Moving ahead in Harbour Grace
Harvard students talk cultural and economic growth
After nearly a week touring outport communities in Newfoundland, 14 Harvard architecture and urban design masters students returned to the United States with a greater understanding of Newfoundland heritage and culture.
The trip was for a project called Outports in Transition, where the students learned about different communities in this province and the unique architecture not often found elsewhere. They visited Harbour Grace, Port Union and Twillingate.
Sofia Battersea, Maria Carriers, Casey Massaro and Annabelle Ren were part of the group that stayed in Harbour Grace.
During an open forum last week with the four Harbour Grace-based students, a dozen residents from the local area chatted with them at the Splash Centre about what they’d like to see in the community, as well as how they’d like to see it grow.
Plans for Harbour Grace
The students were very impressed by the province, but especially Harbour Grace.
“Harbour Grace is in a better position than some of the other communities around because you do have businesses looking to invest,” Battersea said.
With Harbour Grace Ocean Enterprises looking to expand and a marine industrial park in the planning stages, others have shown interest in investing in the town, according to economic development officer Erika Pardy.
But the main concern mentioned by local residents was that Harbour Grace appeared to be standing still and not moving forward.
“I have a concern that we spend too much time looking back,” said Bob Lynch. “And opportunities have not come our way as a community, or they’ve gone left or right of us (to Carbonear or Bay Roberts). We’re off the beaten path already.”
But the Harvard students spoke of the need to enhance heritage in tandem with the economy and develop a plan for growth that recognizes the importance of preserving culture.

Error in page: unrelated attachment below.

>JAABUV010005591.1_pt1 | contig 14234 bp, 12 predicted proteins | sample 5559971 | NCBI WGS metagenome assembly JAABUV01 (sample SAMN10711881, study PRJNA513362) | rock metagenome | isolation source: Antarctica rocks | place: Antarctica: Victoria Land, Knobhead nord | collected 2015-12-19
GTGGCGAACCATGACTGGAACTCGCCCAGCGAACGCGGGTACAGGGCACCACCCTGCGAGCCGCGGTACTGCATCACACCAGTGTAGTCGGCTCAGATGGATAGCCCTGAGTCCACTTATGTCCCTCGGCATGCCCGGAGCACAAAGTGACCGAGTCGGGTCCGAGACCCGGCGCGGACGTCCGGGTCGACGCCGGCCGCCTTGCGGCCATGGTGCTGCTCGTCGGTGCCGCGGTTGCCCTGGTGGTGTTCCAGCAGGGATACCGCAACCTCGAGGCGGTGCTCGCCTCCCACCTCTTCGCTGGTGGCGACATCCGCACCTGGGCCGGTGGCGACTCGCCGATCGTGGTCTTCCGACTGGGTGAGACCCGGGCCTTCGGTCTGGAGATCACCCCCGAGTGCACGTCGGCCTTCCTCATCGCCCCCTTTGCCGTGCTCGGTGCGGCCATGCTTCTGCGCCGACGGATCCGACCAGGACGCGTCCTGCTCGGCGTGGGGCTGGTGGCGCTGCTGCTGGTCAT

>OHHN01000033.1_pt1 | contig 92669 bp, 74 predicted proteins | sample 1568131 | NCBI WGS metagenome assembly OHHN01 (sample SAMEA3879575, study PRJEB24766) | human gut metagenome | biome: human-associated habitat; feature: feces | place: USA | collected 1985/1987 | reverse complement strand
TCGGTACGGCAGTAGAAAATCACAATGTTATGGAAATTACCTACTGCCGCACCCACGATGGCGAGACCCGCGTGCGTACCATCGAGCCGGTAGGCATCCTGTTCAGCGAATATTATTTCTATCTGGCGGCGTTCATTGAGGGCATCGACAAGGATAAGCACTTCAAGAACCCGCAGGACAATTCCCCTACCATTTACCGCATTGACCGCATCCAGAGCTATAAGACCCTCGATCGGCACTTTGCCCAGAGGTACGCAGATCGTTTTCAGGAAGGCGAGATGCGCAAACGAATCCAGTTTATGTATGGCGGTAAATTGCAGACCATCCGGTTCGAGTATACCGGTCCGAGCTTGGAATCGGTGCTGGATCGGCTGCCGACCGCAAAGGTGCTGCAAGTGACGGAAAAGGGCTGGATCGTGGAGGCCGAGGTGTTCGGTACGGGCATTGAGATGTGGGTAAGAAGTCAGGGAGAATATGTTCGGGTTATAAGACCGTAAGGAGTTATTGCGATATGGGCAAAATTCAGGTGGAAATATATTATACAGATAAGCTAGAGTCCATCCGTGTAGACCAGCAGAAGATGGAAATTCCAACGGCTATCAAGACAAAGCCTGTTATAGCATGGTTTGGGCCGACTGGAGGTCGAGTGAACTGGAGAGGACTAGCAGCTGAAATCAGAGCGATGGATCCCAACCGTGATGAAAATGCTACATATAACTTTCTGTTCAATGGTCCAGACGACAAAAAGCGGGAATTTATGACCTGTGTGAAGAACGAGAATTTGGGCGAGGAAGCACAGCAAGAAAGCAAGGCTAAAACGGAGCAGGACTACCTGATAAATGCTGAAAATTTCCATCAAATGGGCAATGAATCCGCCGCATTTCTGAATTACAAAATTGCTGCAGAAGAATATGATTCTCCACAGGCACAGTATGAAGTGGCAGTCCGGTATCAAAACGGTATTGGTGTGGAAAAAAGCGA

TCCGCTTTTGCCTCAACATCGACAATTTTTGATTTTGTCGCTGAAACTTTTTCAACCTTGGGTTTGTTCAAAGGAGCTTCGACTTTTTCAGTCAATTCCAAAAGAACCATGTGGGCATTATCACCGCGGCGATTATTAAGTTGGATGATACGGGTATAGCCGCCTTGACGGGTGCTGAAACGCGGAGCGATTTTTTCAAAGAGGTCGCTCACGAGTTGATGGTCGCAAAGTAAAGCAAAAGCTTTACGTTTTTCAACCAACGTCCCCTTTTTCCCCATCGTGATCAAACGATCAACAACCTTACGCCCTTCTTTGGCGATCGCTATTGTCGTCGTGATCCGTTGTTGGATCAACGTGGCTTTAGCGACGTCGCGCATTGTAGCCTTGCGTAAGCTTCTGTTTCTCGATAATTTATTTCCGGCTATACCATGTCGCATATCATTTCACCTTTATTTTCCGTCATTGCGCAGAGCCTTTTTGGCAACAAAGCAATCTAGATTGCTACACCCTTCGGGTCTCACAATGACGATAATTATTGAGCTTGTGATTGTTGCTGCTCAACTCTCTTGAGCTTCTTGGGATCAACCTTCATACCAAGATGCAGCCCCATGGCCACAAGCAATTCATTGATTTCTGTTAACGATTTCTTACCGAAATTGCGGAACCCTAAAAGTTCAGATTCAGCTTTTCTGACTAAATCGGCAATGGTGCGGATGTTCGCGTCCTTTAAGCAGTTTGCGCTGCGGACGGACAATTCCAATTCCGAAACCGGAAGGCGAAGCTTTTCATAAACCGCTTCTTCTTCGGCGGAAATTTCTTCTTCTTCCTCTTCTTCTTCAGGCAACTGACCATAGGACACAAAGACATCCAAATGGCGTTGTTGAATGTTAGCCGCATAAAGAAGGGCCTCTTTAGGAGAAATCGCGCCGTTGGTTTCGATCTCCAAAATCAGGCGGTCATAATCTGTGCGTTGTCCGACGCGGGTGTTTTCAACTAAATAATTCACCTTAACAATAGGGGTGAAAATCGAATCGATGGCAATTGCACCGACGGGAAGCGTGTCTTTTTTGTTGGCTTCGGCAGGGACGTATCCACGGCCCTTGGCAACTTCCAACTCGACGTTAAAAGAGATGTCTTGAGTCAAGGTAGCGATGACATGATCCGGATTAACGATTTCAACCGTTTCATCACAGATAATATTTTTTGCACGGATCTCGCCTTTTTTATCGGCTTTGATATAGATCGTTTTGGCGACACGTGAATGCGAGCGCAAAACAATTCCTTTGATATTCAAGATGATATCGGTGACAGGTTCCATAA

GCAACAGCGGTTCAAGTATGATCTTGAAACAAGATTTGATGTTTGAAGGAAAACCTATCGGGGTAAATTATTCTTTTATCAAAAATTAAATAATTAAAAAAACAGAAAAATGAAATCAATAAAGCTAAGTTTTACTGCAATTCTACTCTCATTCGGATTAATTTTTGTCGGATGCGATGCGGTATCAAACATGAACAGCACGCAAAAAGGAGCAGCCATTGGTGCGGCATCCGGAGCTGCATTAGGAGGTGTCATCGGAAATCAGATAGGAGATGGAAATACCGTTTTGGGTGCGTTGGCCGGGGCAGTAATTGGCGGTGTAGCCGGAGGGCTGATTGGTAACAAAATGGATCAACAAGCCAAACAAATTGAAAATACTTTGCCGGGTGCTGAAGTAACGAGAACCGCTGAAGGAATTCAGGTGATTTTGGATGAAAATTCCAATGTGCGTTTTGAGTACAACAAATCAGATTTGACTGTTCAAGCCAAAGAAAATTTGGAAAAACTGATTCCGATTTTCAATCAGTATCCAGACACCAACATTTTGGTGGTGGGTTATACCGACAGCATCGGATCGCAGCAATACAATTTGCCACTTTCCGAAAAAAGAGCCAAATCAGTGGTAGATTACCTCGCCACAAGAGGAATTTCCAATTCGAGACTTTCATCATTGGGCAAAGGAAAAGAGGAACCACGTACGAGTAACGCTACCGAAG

“We really want to balance the two,” said Carriers. “We’ve learned a lot about the extremely rich heritage that is here. We think it’s extremely exciting that it’s here and we want to celebrate it as much as possible. But we do not want to freeze Harbour Grace in time.”
Those in attendance confirmed they are excited to see what comes out of the Harvard visit, and look forward to advancing tourism, the economy and the culture of their hometown.
“I think it’s a really good thing that you guys care about the heritage here,” Ren said. “Because that’s what the community has. I think, you shouldn’t put too much focus (since) that’s not the only thing the community can use in developing ( for) the future.”
Other ideas include a meeting place or building for coffee houses and a plan to keep historic properties relevant by repurposing them.
The students will compile their individual ideas for their final term projects and then present them over Skype to the towns and other parties.
Thoughts on NL
Although they had researched Newfoundland before arriving Oct. 10, the visitors were not prepared for what they experienced.
“What we’ve been seeing before we came here is a lot of distant images what this place is like,” said Carriers.
Each of them has an interest in rural areas, but Harbour Grace had a particular calling to each of them. And they were happy to be a part of the project. But there were some things they experienced that were culture shock as well.
“We were treated with a wonderful Thanksgiving (dinner) when we got here,” Battersea explained. “That kind of culture shocked us, because it was the wrong month.” The residents laughed. Although the program is called Outports in Transition, none of the locals classified Harbour Grace as an outport community. That was something the students didn’t expect.
“We didn’t understand that outport wasn’t a term used,” Battersea noted. “The way I’ve understood it so far is not St. John’s.” The residents laughed again. Plenty of thoughts reached the surface during the meeting, and everyone agreed it was winwin situation.
“It’s really a whole different experience to get to come here and not just see the picture of the building on the heritage website with the little description, but to do a walk through with a local resident who’s (involved),” said Massaro.
And that personal experience has led to a lot of positivity for the students.
“Basically everything we thought we knew has changed, which is what we needed,” said Carriers. “We needed to understand this from the local perspective.”
Casey Massaro (left), Annabelle Ren (second from left), Maria Carriers (second from right) and Sofia Battersea are Harvard School of Architectural Design students that visited Harbour Grace for a week for a project called Outports in Transition.